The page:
Turkey posts better-than-expected current account deficit
While the current account deficit remained on an expansionary path in November, the latest data shows some loss of momentum in the pace of widening with a better-than-expected monthly reading
Breakdown of current account (monthly, US$bn)
With another better-than-expected current account deficit of US$-3.7bn, the 12-month rolling deficit continued to widen although less than expected, amounting to US$45.0bn (translating into c. 5.2% of GDP) in November. The key drivers of the monthly reading over the same month of the previous year have remained the same: i) a higher energy trade deficit (US$-6.5bn vs US$-5.7bn last year) and ii) a rapid increase in net gold trade (US$-2.4bn vs US$0.6bn surplus last year). Services income, on the other hand, remained strong with a more than 46% year-on-year increase, contributing to the lower-than-expected monthly deficit. The surplus in core trade (excluding gold and energy) slightly increased and limited the deterioration in the current account.
Current account (12M rolling, $bn)
The capital account in November turned out to be positive at US$6.4bn, driven by both asset disposals by locals abroad and foreign investor inflows. With the current account deficit and continuing strength in net errors & omissions at US$0.9bn (US$22.3bn on a year-to-date basis), official reserves recorded a US$3.6bn increase.
In the breakdown of monthly flows, residents’ assets abroad recorded a US$3.8bn fall driven solely by the decline in locals’ external deposits, particularly those of banks. For the non-residents, we saw US$2.6bn of inflows: i) regarding non-debt creating flows of foreign investors, gross FDI (US$1.4bn) and purchases in the equity market (US$0.3bn) were the key items ii) for debt creating items, we observed US$0.8bn of inflows driven by non-residents’ deposits at local banks (US$2.1bn) and the Treasury’s US$1.5bn Eurobond issuance. Net borrowing, on the other hand, turned out to be negative at US$-1.8bn mainly due to the banking sector’s long-term debt repayments. Accordingly, we saw a strong long-term debt rollover rate for corporates at 94% (189% on a 12M rolling basis), while the same ratio for banks stood at 69% (82% on a 12M rolling basis).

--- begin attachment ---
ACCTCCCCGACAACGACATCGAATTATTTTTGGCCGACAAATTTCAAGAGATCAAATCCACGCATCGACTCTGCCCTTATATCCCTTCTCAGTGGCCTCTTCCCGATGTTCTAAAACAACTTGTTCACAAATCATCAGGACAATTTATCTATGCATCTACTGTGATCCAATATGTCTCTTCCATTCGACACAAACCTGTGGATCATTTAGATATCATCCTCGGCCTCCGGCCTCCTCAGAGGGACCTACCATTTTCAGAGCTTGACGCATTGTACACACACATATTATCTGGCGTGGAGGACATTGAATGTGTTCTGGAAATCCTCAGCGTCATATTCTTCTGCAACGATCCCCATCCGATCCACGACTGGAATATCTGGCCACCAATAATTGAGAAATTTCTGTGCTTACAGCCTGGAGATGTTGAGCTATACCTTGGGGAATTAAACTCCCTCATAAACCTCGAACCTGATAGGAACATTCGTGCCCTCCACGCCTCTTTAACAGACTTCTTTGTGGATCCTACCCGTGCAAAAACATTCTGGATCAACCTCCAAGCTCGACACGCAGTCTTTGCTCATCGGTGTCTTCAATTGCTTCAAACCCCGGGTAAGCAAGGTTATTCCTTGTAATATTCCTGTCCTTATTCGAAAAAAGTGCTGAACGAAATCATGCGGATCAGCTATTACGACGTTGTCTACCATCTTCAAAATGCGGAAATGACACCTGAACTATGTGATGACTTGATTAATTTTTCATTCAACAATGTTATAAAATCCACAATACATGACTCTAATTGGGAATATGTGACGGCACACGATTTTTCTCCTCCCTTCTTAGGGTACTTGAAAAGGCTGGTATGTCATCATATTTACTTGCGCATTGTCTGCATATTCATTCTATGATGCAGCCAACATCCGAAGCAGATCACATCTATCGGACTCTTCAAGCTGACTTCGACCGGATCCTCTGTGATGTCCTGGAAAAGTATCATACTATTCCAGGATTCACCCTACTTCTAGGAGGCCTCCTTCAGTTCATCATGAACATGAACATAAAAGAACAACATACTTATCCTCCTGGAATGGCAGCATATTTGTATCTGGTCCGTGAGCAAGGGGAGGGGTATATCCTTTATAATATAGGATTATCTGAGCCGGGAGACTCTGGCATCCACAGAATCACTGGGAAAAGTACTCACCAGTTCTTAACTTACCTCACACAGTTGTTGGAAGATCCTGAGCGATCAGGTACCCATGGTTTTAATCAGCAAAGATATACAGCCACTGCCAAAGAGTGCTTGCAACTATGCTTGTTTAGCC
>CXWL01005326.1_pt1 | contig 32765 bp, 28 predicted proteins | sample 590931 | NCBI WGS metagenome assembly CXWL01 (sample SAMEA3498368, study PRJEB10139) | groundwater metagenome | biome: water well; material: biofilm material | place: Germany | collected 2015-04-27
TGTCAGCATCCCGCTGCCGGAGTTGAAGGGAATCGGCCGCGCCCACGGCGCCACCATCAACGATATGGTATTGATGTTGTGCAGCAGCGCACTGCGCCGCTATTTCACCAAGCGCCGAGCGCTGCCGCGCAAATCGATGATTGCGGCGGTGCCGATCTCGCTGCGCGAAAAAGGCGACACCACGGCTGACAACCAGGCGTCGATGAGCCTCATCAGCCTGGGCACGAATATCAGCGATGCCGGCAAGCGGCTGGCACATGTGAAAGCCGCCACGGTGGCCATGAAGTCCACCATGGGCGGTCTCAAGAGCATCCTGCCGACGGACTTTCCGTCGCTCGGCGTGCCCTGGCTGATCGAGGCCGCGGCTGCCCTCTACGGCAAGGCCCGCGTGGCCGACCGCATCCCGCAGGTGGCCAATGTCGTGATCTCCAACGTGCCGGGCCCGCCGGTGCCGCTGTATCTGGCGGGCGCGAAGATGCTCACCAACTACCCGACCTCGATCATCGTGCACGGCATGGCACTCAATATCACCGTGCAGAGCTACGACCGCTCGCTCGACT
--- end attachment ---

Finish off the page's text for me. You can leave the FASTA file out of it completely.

Breakdown of financing (monthly, $bn)
We expect the deficit to top out in the coming few months. However, it will likely remain high in the near term given the marked deterioration in the terms of trade, an accommodative policy stance and weakening global growth outlook. On the capital account, we saw the impact of locals’ deposits flowing back to the country in the last two months and continued strength in net errors and omissions, which is not a stable source of funding, both leading to an increase in official reserves on a year-to-date basis. Another boost to reserves in the near term is likely if Turkey and Saudi Arabia finalise the US$5bn deposit deal.